Describe four general categories of employee benefits and several factors to consider when developing benefit plans. 13. Outline the reasons employees join unions, analyze statistics of union membership, and describe how unions are adapting as they look to the future. 14. Identify mandatory, voluntary, and illegal collective bargaining issues and common economic and non-economic reasons behind bargaining. 15. Describe how managers should prepare for collective bargaining choose a negotiating team, and select a bargaining strategy. 16. Summarize the history, scope, and goal of the Occupational Safety and Health Act, and describe the enforcement of OSHA standards and requirements. 17.
Final Grade Determination -Scores will be weighted based on 100% Quizzes 130% Class Participation I Individual Project Group Project Weekly Assignments Assessment 115% I 115% Five Quizzes comprised of multiple choice and true and false questions will be given based on reading assignments from the text book. Quiz questions are directly tied to a competency that is identified in the course. Quiz dates are listed online under each week’s assignments. Please plan ahead the quizzes can only be taken during the time frame allotted which is Monday AM through Wednesdays MOM. Class participation will be measured by the quality ND content of a student’s contribution to weekly discussions and completion of assignments.
Students are required to post (participate) at least three times in every discussion this should include at least one comment on another students posting. A grading rubric will be used and is posted under the content tab. Two projects, one individual and one group will be determined during the first two weeks of the course. Both of these projects will be based on students being able to demonstrate their knowledge, comprehension and skills covering a range of competencies outlined on the Curriculum Map. A grading fabric will be used. Weekly Assignments covering vocabulary and case studies will be assessed for content, accuracy, and critical thinking. A drop box will be set up for each weekly assignment.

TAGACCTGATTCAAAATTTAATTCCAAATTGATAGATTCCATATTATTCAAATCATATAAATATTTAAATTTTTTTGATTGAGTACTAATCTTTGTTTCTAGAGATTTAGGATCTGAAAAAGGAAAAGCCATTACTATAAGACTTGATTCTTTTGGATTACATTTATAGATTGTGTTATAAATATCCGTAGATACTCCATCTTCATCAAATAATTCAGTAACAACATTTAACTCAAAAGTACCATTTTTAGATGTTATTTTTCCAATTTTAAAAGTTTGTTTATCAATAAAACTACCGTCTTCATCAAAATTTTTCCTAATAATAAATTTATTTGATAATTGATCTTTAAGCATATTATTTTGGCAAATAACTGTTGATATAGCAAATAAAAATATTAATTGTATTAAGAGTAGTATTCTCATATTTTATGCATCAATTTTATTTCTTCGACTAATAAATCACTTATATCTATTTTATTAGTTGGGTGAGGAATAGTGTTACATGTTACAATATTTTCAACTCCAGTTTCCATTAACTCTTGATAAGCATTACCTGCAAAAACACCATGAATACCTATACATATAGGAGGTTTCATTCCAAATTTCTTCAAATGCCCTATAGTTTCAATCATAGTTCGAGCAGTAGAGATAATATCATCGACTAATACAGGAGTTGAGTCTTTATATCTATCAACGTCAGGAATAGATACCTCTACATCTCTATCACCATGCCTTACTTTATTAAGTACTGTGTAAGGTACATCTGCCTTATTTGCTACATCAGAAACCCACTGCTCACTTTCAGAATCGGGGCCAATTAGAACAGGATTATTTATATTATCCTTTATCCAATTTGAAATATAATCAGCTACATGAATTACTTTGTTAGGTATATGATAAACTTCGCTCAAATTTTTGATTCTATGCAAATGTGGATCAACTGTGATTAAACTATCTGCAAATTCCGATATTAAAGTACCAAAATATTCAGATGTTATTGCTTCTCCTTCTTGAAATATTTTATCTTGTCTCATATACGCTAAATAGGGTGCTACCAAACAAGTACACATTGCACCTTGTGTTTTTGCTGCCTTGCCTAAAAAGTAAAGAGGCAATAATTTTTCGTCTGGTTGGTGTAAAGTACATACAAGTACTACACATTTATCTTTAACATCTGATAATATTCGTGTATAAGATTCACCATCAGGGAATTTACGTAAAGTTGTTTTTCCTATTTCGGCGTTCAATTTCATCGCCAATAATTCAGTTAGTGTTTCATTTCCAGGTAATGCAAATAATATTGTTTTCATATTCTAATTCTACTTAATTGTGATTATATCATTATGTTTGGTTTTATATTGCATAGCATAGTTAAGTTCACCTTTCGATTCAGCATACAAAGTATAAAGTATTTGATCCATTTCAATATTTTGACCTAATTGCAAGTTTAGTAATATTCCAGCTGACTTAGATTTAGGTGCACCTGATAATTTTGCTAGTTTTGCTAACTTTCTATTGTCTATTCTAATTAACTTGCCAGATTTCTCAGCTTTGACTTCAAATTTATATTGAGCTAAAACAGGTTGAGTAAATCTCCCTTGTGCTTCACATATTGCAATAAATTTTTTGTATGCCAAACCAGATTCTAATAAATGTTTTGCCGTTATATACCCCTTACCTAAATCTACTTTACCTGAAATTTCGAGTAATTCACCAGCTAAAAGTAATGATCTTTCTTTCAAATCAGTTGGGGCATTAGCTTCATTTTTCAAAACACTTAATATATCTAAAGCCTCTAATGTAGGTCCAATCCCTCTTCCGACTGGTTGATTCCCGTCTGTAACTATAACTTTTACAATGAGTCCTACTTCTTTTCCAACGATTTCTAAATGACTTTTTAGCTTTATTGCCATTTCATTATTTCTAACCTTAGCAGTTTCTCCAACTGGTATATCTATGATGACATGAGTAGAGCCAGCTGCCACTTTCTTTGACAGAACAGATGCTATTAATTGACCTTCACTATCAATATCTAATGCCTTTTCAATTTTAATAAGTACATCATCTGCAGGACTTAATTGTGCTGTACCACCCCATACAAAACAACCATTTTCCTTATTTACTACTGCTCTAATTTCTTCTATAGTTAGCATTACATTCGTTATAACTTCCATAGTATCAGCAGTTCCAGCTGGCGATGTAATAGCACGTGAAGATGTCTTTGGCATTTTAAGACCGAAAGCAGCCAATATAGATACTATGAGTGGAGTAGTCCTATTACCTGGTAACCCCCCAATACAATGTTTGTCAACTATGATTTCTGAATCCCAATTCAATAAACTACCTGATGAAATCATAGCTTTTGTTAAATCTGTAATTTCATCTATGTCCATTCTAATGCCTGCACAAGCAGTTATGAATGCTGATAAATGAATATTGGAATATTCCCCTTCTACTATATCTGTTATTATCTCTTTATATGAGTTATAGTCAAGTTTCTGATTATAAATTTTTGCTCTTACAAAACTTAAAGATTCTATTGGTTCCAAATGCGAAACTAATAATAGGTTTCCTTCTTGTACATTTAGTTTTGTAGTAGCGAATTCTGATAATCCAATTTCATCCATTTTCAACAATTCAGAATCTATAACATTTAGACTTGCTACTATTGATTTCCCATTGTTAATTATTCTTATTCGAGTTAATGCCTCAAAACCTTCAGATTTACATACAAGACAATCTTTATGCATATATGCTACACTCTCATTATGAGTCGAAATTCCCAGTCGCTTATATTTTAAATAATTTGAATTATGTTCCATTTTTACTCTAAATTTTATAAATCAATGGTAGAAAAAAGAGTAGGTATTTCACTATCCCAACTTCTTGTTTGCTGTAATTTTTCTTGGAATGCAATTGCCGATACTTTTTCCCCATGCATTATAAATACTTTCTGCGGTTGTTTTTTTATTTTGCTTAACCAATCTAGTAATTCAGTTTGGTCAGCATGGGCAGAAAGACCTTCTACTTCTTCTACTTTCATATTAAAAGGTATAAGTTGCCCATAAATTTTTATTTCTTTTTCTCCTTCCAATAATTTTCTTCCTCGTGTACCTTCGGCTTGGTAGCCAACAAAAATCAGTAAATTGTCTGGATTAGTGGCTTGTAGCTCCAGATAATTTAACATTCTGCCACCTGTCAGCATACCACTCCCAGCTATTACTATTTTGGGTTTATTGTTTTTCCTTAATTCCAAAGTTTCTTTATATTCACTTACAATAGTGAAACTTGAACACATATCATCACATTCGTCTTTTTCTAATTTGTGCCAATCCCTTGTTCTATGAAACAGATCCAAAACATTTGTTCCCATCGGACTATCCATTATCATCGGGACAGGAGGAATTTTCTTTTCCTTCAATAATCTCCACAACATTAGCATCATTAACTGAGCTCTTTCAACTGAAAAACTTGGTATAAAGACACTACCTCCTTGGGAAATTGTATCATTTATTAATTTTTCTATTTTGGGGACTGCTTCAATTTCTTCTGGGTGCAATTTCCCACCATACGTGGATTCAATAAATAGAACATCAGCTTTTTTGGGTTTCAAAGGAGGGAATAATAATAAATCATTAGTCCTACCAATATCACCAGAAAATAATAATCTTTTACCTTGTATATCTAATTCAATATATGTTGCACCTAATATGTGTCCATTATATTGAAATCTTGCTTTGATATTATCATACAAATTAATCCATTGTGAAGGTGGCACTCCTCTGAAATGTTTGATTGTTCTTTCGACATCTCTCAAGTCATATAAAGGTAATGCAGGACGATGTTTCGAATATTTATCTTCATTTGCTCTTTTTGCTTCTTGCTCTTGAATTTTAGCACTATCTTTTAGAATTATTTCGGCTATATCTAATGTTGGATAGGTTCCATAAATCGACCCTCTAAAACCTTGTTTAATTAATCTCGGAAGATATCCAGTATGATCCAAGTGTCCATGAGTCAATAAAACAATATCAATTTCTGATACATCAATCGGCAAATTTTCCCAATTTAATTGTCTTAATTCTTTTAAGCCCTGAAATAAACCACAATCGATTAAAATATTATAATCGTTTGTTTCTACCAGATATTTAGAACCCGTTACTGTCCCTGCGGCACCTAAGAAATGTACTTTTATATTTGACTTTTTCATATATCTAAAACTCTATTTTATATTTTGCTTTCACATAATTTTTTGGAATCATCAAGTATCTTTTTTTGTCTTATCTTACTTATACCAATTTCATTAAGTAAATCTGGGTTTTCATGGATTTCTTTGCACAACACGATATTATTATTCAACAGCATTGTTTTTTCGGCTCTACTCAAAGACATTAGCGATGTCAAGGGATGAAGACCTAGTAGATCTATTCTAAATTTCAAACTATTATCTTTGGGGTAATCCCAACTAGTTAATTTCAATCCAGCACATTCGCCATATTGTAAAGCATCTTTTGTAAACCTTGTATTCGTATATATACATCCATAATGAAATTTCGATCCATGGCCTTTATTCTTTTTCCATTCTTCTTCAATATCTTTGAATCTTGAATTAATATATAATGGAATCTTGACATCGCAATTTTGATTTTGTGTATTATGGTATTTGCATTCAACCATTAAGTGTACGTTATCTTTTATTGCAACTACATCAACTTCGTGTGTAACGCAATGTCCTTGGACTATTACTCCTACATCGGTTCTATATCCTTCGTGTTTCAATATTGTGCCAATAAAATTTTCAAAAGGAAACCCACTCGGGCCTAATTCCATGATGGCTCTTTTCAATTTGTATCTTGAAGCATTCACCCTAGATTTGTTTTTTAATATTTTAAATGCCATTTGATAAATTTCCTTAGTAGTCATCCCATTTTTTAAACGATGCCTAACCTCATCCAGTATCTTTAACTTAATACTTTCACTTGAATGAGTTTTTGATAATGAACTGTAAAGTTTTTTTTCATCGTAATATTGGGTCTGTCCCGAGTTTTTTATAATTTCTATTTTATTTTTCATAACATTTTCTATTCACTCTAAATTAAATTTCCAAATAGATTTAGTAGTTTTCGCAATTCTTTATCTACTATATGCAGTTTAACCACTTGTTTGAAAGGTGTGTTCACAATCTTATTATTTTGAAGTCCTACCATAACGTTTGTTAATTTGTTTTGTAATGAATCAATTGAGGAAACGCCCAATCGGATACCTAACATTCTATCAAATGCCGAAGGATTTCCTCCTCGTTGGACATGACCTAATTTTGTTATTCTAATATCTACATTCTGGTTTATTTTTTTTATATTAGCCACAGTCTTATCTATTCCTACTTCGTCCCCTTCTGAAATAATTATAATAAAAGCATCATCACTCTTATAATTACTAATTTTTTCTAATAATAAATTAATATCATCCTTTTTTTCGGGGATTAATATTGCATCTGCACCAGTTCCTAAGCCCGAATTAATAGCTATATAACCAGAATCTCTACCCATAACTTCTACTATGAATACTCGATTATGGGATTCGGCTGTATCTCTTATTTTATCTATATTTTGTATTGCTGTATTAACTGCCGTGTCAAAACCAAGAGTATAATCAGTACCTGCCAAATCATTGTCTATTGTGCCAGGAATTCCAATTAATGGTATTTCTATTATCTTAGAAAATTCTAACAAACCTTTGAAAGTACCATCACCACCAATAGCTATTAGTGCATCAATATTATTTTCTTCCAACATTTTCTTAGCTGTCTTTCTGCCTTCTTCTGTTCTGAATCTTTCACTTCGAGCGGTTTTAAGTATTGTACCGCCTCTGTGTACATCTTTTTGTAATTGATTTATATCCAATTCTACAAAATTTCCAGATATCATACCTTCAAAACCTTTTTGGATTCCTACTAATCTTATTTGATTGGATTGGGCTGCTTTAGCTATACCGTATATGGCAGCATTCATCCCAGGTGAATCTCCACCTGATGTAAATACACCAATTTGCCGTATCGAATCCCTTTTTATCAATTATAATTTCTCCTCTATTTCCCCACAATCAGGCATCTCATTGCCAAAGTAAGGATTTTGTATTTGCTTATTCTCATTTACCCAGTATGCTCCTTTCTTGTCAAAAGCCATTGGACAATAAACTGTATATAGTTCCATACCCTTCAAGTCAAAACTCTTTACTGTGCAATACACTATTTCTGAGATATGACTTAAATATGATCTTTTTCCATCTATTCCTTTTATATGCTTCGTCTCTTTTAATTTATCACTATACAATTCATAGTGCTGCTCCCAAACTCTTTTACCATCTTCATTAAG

Please refer to the EWE Student Handbook for a list of behaviors that fall under the definition of academic misconduct. The handbook also outlines the penalties for academic misconduct and the due process procedures that must be followed. The Student Code of Conduct is posted at the following URL: http:// UHF. Deed/soar/ The LIFE Academic Misconduct Policy is posted at the following URL: http://UHF. Deed/academic/policies/misconduct/misconduct. CFML Additional Information on Plagiarism Your writing is your intellectual property. Guard it carefully. You could find yourself in the unpleasant position of trying to prove that you are the true author of this work.
Save preliminary drafts of your work, reading notes, data collection sheets, and copies of library sources you make while researching your paper. You may be asked to produce these if questions of authorship arise. Make back-up copies to protect your work from computer failures. Your Instructor reserves the right to submit written assignments to the Turning service or use other methods to evaluate the originality of the work submitted. Your Instructor will remove personal identifiers from any electronic files I submit to the Turning database for evaluation. Plagiarism is a serious violation of academic standards and will be punished severely.